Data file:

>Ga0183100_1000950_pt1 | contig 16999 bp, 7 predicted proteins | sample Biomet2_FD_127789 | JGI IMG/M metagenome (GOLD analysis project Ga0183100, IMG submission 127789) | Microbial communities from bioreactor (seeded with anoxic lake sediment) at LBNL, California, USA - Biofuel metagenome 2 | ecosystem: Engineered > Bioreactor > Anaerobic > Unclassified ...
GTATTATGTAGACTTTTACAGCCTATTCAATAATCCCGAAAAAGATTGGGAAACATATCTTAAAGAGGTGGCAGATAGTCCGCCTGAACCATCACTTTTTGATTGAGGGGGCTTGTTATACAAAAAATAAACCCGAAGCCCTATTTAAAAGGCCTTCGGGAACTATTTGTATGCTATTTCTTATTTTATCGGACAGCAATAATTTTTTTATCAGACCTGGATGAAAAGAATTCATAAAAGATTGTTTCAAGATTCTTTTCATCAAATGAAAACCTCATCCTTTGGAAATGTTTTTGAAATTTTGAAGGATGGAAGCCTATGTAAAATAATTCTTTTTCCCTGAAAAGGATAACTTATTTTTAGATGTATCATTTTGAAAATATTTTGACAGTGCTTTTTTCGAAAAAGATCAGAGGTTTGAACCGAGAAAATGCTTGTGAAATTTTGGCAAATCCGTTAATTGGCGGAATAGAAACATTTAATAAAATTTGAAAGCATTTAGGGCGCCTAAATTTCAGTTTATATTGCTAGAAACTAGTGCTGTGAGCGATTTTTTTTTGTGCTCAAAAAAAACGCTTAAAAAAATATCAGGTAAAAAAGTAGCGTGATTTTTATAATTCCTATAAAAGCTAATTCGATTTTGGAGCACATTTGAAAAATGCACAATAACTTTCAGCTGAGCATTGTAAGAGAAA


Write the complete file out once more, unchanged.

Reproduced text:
>Ga0183100_1000950_pt1 | contig 16999 bp, 7 predicted proteins | sample Biomet2_FD_127789 | JGI IMG/M metagenome (GOLD analysis project Ga0183100, IMG submission 127789) | Microbial communities from bioreactor (seeded with anoxic lake sediment) at LBNL, California, USA - Biofuel metagenome 2 | ecosystem: Engineered > Bioreactor > Anaerobic > Unclassified ...
GTATTATGTAGACTTTTACAGCCTATTCAATAATCCCGAAAAAGATTGGGAAACATATCTTAAAGAGGTGGCAGATAGTCCGCCTGAACCATCACTTTTTGATTGAGGGGGCTTGTTATACAAAAAATAAACCCGAAGCCCTATTTAAAAGGCCTTCGGGAACTATTTGTATGCTATTTCTTATTTTATCGGACAGCAATAATTTTTTTATCAGACCTGGATGAAAAGAATTCATAAAAGATTGTTTCAAGATTCTTTTCATCAAATGAAAACCTCATCCTTTGGAAATGTTTTTGAAATTTTGAAGGATGGAAGCCTATGTAAAATAATTCTTTTTCCCTGAAAAGGATAACTTATTTTTAGATGTATCATTTTGAAAATATTTTGACAGTGCTTTTTTCGAAAAAGATCAGAGGTTTGAACCGAGAAAATGCTTGTGAAATTTTGGCAAATCCGTTAATTGGCGGAATAGAAACATTTAATAAAATTTGAAAGCATTTAGGGCGCCTAAATTTCAGTTTATATTGCTAGAAACTAGTGCTGTGAGCGATTTTTTTTTGTGCTCAAAAAAAACGCTTAAAAAAATATCAGGTAAAAAAGTAGCGTGATTTTTATAATTCCTATAAAAGCTAATTCGATTTTGGAGCACATTTGAAAAATGCACAATAACTTTCAGCTGAGCATTGTAAGAGAAA